Unity Begins At Home

July 18, 2013
BY Rabbi Yisroel Motzen
Parshat Eikev

This past Tuesday, Jews worldwide commemorated the destruction of the Holy Temple and the pillage of Jerusalem by the Babylonians in 422 B.C.E. and by the Romans
approximately 500 years later.

The Talmud relates a story that highlights the lack of unity that existed in the days leading up to the Roman attack on Jerusalem:

“It was because of ‘Kamtza and Bar-Kamtza’ that Yerushalayim was destroyed. …  There was an individual who was friendly with Kamtza, but was an enemy of Bar-Kamtza. He made a feast and said to his servant, “Go and bring Kamtza to my feast.”

Instead the servant brought Bar-Kamtza.

The host found Bar-Kamtza seated at the feast and said to him, “You’re my enemy, what are you doing here? Get out!”

Bar-Kamtza said, “I’m here already, let me stay. I will pay you for what I eat and drink.”

The host responded, “No!”

“I’ll pay for half the cost of the feast.”

“No!”

“I’ll pay the entire cost!”

“No!” And he seized Bar-Kamtza, and threw him out. Bar-Kamtza went to the Caesar and declared, “The Jews have rebelled against you!””

The rest, as they say, is history.

If you read the story carefully, you would have noticed that the Talmud began with a strange introduction. It stated that it was not only the fault of Bar-Kamtza that Jerusalem was destroyed, but it was also the fault of Kamtza. Now who, you may be wondering, is Kamtza?

“Bar” in Aramaic means son. Meaning, Bar-Kamtza was the son of Kamtza. The invitation was intended for Kamtza, the father, but instead it went to Bar-Kamtza, the son. What this tells us is that the host was friends with Kamtza, the father,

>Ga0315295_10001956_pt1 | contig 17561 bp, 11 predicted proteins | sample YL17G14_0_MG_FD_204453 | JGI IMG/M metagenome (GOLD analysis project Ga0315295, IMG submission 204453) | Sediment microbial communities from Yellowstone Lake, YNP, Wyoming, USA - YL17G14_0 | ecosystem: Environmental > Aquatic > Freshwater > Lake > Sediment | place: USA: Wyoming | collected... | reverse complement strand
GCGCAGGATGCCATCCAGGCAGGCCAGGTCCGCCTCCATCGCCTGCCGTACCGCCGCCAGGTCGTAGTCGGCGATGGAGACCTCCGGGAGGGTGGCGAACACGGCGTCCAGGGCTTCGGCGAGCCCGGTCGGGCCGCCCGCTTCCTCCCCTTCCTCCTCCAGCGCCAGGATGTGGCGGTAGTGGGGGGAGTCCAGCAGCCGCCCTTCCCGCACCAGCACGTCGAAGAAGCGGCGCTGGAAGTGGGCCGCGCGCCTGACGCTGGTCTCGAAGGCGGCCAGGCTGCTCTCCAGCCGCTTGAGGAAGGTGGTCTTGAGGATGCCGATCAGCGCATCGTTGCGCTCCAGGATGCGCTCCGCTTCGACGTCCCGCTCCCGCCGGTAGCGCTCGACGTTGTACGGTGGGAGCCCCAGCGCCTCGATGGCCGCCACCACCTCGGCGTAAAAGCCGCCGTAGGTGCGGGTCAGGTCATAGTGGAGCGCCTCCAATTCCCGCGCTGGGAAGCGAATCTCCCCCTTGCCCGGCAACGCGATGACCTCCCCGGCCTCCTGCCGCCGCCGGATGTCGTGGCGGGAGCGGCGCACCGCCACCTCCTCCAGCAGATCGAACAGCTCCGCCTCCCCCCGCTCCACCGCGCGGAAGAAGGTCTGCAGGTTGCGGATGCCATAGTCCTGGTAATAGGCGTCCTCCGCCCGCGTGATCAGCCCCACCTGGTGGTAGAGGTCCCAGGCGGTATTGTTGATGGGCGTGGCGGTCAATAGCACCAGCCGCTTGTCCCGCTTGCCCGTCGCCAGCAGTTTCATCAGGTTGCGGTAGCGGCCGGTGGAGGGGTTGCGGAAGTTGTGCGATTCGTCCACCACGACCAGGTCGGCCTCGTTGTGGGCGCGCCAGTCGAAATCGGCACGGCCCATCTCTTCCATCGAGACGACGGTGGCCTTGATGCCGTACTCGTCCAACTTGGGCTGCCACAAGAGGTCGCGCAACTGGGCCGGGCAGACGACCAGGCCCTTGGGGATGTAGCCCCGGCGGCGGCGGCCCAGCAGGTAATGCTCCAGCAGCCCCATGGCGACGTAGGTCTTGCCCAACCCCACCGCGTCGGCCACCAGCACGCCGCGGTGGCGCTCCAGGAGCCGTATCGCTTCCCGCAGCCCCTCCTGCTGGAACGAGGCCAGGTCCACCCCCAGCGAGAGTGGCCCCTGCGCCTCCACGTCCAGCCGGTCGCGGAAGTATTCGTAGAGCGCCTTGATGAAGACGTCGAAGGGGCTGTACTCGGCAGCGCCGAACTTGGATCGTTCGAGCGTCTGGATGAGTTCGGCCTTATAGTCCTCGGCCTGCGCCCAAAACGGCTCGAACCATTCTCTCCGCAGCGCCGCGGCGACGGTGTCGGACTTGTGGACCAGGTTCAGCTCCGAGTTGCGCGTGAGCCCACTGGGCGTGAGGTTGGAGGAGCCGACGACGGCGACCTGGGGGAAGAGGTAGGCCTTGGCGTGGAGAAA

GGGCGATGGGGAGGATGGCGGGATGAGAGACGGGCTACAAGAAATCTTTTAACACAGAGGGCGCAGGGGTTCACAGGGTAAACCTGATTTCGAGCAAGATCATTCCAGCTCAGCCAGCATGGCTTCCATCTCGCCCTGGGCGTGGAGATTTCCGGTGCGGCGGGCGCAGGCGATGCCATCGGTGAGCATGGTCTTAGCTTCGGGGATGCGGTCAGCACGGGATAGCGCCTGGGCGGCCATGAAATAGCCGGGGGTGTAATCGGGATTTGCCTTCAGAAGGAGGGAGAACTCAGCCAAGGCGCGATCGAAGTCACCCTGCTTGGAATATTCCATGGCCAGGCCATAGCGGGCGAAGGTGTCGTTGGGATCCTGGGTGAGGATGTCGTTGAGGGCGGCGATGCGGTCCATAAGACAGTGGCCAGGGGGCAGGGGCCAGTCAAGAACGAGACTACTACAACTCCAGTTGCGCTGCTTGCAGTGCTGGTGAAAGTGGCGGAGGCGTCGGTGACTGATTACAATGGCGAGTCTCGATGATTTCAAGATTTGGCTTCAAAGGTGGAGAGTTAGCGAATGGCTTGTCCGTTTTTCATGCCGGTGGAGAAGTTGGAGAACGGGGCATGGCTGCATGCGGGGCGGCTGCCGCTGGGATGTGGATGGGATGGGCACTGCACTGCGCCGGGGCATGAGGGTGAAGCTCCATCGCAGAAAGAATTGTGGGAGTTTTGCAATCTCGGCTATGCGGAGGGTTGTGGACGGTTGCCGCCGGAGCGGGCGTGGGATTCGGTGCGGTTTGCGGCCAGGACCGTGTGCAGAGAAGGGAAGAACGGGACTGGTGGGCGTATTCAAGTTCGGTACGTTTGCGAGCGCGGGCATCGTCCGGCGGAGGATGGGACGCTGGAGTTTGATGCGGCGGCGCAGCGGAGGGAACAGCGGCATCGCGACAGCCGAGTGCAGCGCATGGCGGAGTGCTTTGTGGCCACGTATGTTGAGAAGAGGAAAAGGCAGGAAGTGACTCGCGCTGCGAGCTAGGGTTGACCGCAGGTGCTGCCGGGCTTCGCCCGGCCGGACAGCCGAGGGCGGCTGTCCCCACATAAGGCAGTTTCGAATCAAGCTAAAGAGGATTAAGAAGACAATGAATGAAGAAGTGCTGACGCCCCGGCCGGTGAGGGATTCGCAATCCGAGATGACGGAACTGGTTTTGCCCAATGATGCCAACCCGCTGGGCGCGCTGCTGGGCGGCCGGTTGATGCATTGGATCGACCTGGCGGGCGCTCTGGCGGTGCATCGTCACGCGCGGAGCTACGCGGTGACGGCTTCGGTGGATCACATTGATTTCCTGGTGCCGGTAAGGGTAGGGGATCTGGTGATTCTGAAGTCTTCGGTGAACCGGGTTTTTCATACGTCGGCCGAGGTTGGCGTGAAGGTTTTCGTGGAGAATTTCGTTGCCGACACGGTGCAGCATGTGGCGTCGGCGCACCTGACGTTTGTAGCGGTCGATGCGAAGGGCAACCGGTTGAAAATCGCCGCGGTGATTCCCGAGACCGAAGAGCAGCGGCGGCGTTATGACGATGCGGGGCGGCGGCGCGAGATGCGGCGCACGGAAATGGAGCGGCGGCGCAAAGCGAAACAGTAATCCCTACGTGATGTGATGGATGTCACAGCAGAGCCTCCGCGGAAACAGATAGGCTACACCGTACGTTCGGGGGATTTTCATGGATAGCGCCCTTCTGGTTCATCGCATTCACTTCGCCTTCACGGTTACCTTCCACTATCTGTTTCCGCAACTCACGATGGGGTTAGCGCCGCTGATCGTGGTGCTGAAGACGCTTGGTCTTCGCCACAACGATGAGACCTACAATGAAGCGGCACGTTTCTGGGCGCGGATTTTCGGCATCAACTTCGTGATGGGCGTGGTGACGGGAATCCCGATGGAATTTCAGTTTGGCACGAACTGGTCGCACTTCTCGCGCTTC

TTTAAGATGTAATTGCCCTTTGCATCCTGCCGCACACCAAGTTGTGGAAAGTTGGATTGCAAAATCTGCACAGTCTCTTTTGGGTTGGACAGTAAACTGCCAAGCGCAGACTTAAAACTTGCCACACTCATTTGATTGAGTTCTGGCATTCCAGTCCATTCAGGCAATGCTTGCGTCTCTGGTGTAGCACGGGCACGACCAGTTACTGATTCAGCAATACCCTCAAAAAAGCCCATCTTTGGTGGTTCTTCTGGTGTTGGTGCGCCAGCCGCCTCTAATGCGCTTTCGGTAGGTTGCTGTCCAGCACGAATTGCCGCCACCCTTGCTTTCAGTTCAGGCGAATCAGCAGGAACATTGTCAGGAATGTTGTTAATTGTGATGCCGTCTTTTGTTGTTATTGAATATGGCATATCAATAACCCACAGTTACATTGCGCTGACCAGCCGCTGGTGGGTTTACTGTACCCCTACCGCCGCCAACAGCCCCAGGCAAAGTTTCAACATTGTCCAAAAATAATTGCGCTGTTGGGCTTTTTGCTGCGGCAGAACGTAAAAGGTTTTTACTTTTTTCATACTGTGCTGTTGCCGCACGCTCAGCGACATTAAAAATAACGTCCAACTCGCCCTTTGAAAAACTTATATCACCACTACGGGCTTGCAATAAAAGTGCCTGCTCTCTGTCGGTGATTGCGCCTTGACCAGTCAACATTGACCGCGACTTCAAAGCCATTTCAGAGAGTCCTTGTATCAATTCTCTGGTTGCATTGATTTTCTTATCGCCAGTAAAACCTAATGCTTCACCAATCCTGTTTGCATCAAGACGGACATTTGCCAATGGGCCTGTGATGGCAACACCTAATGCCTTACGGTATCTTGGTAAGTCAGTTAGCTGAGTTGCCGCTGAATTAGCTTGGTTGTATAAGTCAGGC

but was the arch-enemy of the son, Bar-Kamtza. The Talmud is subtly hinting to a harsh criticism of the society that they were living in. Namely, it was a society that one could be good friends with an individual who harbored a vicious hatred toward his own son. What does that say about the relationship between Kamtza and his son? It could not have been a very good one.

I think that the Talmud’s message is profound. When I dream of unity I imagine a utopia where people of all walks and stripes get along: Reform, Conservative, Orthodox and the unaffiliated Jew standing together.

I think of Muslims and Christians engaging in open dialogue. But what the Talmud is teaching us with those few words of “because of Kamtza and Bar-Kamtza,” is that our basic relationships should not be taken for granted.  It’s telling us that when we talk of unity, we have to reexamine our relationships with our closest friends and associates first. It’s telling us not to worry about how our family gets along with another family, before we worry about how we get along with our own family. It’s telling us not to worry about how our community gets along with another community, before we ensure that we get along with one another.

It was the breakdown in the relationship of Kamtza and Bar-Kamtza, of father and son, which ultimately caused the destruction of Jerusalem.

Of course developing unity between different communities is essential. And of course we should strive for global peace. What the Talmud is reminding us is that unity begins at home.

Rabbi Yisroel Motzen is the spiritual leader at Ner Tamid Congregation.

ADD COMMENTS